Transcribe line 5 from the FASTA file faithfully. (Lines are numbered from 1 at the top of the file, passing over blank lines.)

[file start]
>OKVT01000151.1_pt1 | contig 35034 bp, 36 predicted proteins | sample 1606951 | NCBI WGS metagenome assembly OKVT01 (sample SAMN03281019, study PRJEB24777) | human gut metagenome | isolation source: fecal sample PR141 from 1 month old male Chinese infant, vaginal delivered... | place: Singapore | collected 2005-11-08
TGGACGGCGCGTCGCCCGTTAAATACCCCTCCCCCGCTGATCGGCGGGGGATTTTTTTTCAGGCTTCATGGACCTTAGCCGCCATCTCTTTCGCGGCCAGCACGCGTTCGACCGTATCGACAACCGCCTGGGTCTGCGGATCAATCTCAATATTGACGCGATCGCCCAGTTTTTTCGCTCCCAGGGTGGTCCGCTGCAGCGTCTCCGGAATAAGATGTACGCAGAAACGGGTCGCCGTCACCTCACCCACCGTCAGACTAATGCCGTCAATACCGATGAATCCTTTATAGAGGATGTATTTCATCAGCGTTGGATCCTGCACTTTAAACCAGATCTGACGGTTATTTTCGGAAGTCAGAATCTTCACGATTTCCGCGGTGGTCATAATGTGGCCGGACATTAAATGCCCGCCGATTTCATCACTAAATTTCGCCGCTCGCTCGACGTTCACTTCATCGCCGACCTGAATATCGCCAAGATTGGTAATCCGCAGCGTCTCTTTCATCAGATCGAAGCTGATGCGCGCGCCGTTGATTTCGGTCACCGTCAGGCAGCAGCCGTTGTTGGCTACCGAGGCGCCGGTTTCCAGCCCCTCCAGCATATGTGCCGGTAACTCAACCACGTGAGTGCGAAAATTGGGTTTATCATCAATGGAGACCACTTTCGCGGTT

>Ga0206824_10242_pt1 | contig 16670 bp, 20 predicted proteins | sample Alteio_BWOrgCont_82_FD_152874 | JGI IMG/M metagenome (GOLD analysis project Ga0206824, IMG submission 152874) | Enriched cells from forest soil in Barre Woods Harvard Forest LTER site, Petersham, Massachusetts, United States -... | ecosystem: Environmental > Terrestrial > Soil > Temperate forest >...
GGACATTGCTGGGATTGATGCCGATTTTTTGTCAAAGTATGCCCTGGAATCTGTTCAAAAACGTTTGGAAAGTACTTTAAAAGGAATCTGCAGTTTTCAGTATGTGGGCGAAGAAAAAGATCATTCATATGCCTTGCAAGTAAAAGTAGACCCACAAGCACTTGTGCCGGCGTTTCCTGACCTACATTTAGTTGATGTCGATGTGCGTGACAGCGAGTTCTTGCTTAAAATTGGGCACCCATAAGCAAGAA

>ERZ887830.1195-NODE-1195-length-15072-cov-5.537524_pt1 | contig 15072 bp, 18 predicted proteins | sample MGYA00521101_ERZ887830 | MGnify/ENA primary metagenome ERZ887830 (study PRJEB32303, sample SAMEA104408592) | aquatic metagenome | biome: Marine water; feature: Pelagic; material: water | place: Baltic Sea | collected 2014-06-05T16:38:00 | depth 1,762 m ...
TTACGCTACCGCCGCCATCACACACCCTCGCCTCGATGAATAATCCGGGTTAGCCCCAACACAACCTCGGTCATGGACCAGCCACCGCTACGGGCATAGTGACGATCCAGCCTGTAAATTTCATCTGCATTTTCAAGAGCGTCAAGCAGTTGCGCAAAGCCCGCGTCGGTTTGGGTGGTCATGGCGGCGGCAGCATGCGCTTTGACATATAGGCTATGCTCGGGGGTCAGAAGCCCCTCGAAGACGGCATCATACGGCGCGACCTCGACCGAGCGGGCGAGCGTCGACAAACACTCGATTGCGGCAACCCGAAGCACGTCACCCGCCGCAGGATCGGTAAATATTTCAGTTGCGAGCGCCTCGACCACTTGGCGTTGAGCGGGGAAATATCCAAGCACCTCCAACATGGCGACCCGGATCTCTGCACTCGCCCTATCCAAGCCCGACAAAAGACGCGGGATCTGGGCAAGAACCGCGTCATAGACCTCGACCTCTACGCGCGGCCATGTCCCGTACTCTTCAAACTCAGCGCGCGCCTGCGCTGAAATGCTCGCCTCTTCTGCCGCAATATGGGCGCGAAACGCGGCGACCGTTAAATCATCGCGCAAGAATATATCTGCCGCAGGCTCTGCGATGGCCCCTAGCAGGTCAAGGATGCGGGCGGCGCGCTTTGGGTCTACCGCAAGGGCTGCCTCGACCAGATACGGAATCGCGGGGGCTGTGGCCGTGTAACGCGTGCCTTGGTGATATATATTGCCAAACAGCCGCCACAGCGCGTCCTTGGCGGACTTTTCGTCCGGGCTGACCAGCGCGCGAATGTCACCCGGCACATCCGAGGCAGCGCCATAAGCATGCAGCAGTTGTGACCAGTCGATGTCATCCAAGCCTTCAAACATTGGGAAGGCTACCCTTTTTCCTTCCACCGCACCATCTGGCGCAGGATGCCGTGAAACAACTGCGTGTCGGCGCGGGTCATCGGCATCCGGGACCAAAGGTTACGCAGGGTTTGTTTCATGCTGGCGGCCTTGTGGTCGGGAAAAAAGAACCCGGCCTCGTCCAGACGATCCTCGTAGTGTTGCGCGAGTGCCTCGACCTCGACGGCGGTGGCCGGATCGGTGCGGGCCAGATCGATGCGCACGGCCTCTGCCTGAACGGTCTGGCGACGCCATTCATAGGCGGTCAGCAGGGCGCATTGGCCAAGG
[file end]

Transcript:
>ERZ887830.1195-NODE-1195-length-15072-cov-5.537524_pt1 | contig 15072 bp, 18 predicted proteins | sample MGYA00521101_ERZ887830 | MGnify/ENA primary metagenome ERZ887830 (study PRJEB32303, sample SAMEA104408592) | aquatic metagenome | biome: Marine water; feature: Pelagic; material: water | place: Baltic Sea | collected 2014-06-05T16:38:00 | depth 1,762 m ...